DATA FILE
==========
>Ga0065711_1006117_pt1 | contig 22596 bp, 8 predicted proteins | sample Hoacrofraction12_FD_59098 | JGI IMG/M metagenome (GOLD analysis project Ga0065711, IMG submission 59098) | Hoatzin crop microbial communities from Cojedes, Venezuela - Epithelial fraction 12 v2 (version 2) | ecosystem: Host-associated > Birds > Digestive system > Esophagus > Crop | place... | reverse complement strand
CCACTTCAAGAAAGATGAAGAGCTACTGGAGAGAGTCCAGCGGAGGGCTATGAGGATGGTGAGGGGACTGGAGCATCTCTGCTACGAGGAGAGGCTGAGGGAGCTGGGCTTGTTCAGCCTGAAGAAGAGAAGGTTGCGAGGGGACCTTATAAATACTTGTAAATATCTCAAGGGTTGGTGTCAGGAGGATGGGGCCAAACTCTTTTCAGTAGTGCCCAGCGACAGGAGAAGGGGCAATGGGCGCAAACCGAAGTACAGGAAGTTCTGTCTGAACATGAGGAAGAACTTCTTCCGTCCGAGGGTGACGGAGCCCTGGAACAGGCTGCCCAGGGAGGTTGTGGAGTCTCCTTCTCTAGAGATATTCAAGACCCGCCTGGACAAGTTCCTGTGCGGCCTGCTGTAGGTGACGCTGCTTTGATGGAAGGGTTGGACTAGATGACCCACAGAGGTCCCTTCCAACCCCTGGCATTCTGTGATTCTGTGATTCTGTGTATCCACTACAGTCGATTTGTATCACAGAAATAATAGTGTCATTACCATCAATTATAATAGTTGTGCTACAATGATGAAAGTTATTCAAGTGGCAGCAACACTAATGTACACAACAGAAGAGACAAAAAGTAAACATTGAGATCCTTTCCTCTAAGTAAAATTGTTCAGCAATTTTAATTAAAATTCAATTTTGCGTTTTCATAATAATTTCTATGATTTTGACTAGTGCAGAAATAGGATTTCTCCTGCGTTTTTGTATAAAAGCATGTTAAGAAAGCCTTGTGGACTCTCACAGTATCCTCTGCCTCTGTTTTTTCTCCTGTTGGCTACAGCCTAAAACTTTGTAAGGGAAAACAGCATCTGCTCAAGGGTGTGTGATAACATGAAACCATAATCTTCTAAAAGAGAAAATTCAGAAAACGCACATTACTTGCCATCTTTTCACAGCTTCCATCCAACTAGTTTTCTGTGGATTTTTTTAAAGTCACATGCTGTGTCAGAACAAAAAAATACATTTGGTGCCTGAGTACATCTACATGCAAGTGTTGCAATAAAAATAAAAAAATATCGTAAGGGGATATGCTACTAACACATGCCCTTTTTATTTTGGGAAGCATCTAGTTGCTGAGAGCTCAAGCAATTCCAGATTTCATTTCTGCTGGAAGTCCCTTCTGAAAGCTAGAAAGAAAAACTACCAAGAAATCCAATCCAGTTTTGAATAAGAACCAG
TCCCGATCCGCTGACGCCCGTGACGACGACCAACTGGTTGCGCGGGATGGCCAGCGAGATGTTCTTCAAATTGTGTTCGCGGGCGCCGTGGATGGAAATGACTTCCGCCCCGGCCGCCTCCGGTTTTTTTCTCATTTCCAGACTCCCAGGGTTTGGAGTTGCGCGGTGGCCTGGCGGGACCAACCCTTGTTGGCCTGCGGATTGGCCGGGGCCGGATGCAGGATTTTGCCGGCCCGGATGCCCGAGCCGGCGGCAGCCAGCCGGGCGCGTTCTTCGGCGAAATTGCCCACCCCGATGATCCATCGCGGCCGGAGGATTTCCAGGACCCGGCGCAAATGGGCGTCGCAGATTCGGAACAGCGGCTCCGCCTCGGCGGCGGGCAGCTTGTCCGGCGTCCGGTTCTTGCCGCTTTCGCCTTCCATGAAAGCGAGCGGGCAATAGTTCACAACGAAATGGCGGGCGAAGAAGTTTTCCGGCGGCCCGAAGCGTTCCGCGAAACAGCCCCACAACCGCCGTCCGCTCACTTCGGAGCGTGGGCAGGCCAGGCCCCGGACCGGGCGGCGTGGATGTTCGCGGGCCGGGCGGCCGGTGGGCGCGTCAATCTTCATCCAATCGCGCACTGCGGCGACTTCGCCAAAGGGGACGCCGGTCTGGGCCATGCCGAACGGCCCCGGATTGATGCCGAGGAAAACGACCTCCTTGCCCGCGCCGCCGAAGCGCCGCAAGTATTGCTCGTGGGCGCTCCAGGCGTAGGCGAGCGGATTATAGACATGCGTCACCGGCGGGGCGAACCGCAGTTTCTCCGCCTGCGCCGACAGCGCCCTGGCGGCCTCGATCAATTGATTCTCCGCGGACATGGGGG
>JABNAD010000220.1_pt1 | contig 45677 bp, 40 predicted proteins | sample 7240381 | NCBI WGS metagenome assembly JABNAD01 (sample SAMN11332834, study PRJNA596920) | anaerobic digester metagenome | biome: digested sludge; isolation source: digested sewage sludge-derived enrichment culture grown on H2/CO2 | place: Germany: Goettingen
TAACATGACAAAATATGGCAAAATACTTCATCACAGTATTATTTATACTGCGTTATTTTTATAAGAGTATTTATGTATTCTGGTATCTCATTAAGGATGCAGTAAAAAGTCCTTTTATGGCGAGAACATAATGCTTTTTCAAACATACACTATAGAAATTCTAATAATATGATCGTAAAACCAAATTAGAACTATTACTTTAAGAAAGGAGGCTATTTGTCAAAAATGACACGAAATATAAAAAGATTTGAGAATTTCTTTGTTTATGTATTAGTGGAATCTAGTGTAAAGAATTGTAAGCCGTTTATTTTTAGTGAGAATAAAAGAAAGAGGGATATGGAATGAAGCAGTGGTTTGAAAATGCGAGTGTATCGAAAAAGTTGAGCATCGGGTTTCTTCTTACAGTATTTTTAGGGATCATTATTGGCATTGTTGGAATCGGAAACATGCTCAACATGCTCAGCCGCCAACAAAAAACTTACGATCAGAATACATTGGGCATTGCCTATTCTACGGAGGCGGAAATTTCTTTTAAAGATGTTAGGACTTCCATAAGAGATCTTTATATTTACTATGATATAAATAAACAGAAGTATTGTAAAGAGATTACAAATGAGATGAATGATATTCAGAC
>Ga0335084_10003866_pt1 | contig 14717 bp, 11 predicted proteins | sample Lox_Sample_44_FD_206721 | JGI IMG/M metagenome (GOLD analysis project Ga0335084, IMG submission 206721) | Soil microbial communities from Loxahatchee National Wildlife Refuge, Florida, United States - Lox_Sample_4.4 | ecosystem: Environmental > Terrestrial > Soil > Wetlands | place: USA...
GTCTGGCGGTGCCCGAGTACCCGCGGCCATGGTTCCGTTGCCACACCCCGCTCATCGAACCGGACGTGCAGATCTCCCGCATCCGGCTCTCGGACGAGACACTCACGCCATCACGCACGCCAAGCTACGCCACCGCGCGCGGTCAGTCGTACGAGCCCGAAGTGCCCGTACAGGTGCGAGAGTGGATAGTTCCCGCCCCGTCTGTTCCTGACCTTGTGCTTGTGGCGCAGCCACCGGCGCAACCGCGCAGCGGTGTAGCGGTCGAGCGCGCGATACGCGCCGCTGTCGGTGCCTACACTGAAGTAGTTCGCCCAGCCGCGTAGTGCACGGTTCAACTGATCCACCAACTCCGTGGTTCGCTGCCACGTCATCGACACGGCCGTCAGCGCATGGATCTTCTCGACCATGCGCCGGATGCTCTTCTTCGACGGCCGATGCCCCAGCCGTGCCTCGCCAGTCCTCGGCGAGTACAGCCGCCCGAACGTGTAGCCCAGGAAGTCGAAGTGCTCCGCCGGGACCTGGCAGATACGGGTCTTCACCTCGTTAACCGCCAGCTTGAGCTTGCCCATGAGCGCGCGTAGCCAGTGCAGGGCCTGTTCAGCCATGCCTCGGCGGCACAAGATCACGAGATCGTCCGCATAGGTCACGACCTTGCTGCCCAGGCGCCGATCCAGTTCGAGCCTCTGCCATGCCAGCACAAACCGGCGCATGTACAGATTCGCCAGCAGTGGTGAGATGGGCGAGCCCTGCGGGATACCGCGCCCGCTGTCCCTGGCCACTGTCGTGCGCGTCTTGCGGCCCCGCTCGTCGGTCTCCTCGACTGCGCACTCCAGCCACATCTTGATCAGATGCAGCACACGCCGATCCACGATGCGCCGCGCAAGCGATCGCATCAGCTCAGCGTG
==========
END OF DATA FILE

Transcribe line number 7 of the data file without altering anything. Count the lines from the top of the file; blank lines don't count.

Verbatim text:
GTCTGGCGGTGCCCGAGTACCCGCGGCCATGGTTCCGTTGCCACACCCCGCTCATCGAACCGGACGTGCAGATCTCCCGCATCCGGCTCTCGGACGAGACACTCACGCCATCACGCACGCCAAGCTACGCCACCGCGCGCGGTCAGTCGTACGAGCCCGAAGTGCCCGTACAGGTGCGAGAGTGGATAGTTCCCGCCCCGTCTGTTCCTGACCTTGTGCTTGTGGCGCAGCCACCGGCGCAACCGCGCAGCGGTGTAGCGGTCGAGCGCGCGATACGCGCCGCTGTCGGTGCCTACACTGAAGTAGTTCGCCCAGCCGCGTAGTGCACGGTTCAACTGATCCACCAACTCCGTGGTTCGCTGCCACGTCATCGACACGGCCGTCAGCGCATGGATCTTCTCGACCATGCGCCGGATGCTCTTCTTCGACGGCCGATGCCCCAGCCGTGCCTCGCCAGTCCTCGGCGAGTACAGCCGCCCGAACGTGTAGCCCAGGAAGTCGAAGTGCTCCGCCGGGACCTGGCAGATACGGGTCTTCACCTCGTTAACCGCCAGCTTGAGCTTGCCCATGAGCGCGCGTAGCCAGTGCAGGGCCTGTTCAGCCATGCCTCGGCGGCACAAGATCACGAGATCGTCCGCATAGGTCACGACCTTGCTGCCCAGGCGCCGATCCAGTTCGAGCCTCTGCCATGCCAGCACAAACCGGCGCATGTACAGATTCGCCAGCAGTGGTGAGATGGGCGAGCCCTGCGGGATACCGCGCCCGCTGTCCCTGGCCACTGTCGTGCGCGTCTTGCGGCCCCGCTCGTCGGTCTCCTCGACTGCGCACTCCAGCCACATCTTGATCAGATGCAGCACACGCCGATCCACGATGCGCCGCGCAAGCGATCGCATCAGCTCAGCGTG